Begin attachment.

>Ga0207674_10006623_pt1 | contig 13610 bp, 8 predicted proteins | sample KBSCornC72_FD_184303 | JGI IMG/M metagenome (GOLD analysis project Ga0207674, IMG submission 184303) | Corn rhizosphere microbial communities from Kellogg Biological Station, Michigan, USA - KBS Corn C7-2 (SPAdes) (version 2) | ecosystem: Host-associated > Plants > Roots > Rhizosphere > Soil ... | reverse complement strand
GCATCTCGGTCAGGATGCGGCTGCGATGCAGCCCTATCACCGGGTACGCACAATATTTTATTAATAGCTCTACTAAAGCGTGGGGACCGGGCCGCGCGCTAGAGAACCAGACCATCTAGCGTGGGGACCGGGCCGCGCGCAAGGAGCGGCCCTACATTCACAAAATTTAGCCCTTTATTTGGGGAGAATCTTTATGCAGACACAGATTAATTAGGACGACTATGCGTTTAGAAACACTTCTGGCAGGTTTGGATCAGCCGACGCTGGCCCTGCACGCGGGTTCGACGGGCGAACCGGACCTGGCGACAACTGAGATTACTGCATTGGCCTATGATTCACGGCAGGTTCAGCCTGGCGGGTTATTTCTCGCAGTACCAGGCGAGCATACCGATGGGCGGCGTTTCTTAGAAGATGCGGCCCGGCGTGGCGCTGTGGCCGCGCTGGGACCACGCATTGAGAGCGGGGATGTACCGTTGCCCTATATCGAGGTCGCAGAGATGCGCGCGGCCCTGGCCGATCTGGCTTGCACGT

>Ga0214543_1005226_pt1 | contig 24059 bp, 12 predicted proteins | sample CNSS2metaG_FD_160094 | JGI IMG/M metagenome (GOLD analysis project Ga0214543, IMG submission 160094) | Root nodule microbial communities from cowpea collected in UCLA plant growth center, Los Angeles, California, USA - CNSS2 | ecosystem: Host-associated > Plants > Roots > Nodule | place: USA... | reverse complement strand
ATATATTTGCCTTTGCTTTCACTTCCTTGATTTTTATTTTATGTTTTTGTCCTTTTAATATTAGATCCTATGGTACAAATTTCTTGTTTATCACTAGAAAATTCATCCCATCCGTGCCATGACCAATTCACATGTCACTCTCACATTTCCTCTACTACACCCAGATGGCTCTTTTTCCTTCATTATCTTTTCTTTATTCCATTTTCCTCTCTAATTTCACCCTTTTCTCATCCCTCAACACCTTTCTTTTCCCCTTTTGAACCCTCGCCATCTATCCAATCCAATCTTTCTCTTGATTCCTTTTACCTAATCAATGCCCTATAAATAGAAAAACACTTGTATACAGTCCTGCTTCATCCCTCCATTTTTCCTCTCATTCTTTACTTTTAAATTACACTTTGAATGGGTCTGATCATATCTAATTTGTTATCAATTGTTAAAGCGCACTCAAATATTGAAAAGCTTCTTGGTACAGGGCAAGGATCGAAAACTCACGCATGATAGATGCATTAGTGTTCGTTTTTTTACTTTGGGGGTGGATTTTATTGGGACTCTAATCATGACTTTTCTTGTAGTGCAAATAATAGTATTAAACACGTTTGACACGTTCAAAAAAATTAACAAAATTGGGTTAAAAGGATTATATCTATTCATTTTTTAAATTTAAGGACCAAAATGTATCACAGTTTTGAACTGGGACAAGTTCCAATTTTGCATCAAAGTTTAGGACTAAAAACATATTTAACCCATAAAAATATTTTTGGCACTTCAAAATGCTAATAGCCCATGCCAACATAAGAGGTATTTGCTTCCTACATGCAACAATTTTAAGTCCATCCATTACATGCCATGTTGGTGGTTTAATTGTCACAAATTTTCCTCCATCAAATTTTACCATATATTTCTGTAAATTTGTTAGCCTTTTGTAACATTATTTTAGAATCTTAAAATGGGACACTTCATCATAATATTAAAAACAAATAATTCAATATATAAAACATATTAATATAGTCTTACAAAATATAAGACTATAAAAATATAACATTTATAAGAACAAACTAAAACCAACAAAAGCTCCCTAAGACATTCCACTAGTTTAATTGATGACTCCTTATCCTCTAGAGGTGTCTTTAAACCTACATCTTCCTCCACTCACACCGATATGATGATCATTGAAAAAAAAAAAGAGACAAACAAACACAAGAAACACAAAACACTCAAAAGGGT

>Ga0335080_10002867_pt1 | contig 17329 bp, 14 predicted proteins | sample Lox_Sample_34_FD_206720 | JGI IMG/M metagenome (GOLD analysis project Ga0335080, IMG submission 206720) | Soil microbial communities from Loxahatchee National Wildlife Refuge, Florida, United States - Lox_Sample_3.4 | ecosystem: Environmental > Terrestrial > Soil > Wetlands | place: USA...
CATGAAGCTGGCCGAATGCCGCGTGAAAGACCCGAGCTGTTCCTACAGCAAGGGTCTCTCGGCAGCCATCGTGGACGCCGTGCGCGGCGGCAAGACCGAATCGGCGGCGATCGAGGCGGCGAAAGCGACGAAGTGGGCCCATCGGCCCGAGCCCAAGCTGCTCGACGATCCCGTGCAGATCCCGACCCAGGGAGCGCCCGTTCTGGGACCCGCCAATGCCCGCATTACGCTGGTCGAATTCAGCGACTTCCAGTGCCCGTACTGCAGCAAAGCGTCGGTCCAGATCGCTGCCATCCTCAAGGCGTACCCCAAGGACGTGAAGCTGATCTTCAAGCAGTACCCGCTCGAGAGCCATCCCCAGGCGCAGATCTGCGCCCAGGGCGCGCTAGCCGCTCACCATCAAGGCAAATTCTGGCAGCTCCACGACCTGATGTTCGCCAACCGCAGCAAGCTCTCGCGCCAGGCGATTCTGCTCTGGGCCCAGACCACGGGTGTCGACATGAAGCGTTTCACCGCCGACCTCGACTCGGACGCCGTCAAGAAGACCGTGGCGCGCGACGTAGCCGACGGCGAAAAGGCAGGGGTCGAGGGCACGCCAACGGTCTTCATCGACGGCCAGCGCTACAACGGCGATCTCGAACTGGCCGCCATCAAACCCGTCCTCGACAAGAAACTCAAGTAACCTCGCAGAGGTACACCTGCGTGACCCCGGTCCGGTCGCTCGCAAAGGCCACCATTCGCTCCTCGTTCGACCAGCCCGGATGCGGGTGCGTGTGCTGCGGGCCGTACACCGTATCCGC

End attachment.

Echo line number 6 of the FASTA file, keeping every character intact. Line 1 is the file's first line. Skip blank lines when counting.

CATGAAGCTGGCCGAATGCCGCGTGAAAGACCCGAGCTGTTCCTACAGCAAGGGTCTCTCGGCAGCCATCGTGGACGCCGTGCGCGGCGGCAAGACCGAATCGGCGGCGATCGAGGCGGCGAAAGCGACGAAGTGGGCCCATCGGCCCGAGCCCAAGCTGCTCGACGATCCCGTGCAGATCCCGACCCAGGGAGCGCCCGTTCTGGGACCCGCCAATGCCCGCATTACGCTGGTCGAATTCAGCGACTTCCAGTGCCCGTACTGCAGCAAAGCGTCGGTCCAGATCGCTGCCATCCTCAAGGCGTACCCCAAGGACGTGAAGCTGATCTTCAAGCAGTACCCGCTCGAGAGCCATCCCCAGGCGCAGATCTGCGCCCAGGGCGCGCTAGCCGCTCACCATCAAGGCAAATTCTGGCAGCTCCACGACCTGATGTTCGCCAACCGCAGCAAGCTCTCGCGCCAGGCGATTCTGCTCTGGGCCCAGACCACGGGTGTCGACATGAAGCGTTTCACCGCCGACCTCGACTCGGACGCCGTCAAGAAGACCGTGGCGCGCGACGTAGCCGACGGCGAAAAGGCAGGGGTCGAGGGCACGCCAACGGTCTTCATCGACGGCCAGCGCTACAACGGCGATCTCGAACTGGCCGCCATCAAACCCGTCCTCGACAAGAAACTCAAGTAACCTCGCAGAGGTACACCTGCGTGACCCCGGTCCGGTCGCTCGCAAAGGCCACCATTCGCTCCTCGTTCGACCAGCCCGGATGCGGGTGCGTGTGCTGCGGGCCGTACACCGTATCCGC